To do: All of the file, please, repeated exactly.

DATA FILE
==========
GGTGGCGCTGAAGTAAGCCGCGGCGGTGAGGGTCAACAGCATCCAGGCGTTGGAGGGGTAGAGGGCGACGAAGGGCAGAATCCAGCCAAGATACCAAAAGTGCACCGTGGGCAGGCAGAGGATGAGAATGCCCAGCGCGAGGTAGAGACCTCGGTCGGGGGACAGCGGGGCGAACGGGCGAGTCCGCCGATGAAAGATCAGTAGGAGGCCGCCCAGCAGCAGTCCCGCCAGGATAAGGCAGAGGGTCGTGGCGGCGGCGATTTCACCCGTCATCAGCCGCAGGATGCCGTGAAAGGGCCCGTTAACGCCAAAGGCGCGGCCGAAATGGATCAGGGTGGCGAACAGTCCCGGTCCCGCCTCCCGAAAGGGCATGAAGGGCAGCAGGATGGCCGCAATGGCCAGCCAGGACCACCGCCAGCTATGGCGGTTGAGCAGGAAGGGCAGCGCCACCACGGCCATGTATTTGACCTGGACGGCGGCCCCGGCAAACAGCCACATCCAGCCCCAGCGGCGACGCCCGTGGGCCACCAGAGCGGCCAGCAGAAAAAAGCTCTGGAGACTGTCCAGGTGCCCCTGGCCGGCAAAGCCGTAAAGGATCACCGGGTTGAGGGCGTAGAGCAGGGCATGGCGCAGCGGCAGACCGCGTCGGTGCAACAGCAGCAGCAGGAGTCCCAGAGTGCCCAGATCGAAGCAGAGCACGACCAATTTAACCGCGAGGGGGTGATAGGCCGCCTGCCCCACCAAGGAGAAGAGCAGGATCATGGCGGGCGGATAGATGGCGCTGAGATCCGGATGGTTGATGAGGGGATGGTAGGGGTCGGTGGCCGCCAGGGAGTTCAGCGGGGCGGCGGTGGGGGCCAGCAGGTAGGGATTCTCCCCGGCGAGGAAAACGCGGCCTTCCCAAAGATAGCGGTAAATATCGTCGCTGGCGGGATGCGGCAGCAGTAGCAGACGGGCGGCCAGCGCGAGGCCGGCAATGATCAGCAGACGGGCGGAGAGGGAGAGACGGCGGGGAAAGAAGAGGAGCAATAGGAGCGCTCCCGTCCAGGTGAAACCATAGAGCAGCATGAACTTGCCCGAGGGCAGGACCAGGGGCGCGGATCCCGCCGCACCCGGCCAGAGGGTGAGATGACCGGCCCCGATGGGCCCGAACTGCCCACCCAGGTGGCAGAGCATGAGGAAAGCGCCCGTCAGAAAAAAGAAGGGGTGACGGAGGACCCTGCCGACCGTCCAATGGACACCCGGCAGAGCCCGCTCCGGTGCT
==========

GGTGGCGCTGAAGTAAGCCGCGGCGGTGAGGGTCAACAGCATCCAGGCGTTGGAGGGGTAGAGGGCGACGAAGGGCAGAATCCAGCCAAGATACCAAAAGTGCACCGTGGGCAGGCAGAGGATGAGAATGCCCAGCGCGAGGTAGAGACCTCGGTCGGGGGACAGCGGGGCGAACGGGCGAGTCCGCCGATGAAAGATCAGTAGGAGGCCGCCCAGCAGCAGTCCCGCCAGGATAAGGCAGAGGGTCGTGGCGGCGGCGATTTCACCCGTCATCAGCCGCAGGATGCCGTGAAAGGGCCCGTTAACGCCAAAGGCGCGGCCGAAATGGATCAGGGTGGCGAACAGTCCCGGTCCCGCCTCCCGAAAGGGCATGAAGGGCAGCAGGATGGCCGCAATGGCCAGCCAGGACCACCGCCAGCTATGGCGGTTGAGCAGGAAGGGCAGCGCCACCACGGCCATGTATTTGACCTGGACGGCGGCCCCGGCAAACAGCCACATCCAGCCCCAGCGGCGACGCCCGTGGGCCACCAGAGCGGCCAGCAGAAAAAAGCTCTGGAGACTGTCCAGGTGCCCCTGGCCGGCAAAGCCGTAAAGGATCACCGGGTTGAGGGCGTAGAGCAGGGCATGGCGCAGCGGCAGACCGCGTCGGTGCAACAGCAGCAGCAGGAGTCCCAGAGTGCCCAGATCGAAGCAGAGCACGACCAATTTAACCGCGAGGGGGTGATAGGCCGCCTGCCCCACCAAGGAGAAGAGCAGGATCATGGCGGGCGGATAGATGGCGCTGAGATCCGGATGGTTGATGAGGGGATGGTAGGGGTCGGTGGCCGCCAGGGAGTTCAGCGGGGCGGCGGTGGGGGCCAGCAGGTAGGGATTCTCCCCGGCGAGGAAAACGCGGCCTTCCCAAAGATAGCGGTAAATATCGTCGCTGGCGGGATGCGGCAGCAGTAGCAGACGGGCGGCCAGCGCGAGGCCGGCAATGATCAGCAGACGGGCGGAGAGGGAGAGACGGCGGGGAAAGAAGAGGAGCAATAGGAGCGCTCCCGTCCAGGTGAAACCATAGAGCAGCATGAACTTGCCCGAGGGCAGGACCAGGGGCGCGGATCCCGCCGCACCCGGCCAGAGGGTGAGATGACCGGCCCCGATGGGCCCGAACTGCCCACCCAGGTGGCAGAGCATGAGGAAAGCGCCCGTCAGAAAAAAGAAGGGGTGACGGAGGACCCTGCCGACCGTCCAATGGACACCCGGCAGAGCCCGCTCCGGTGCT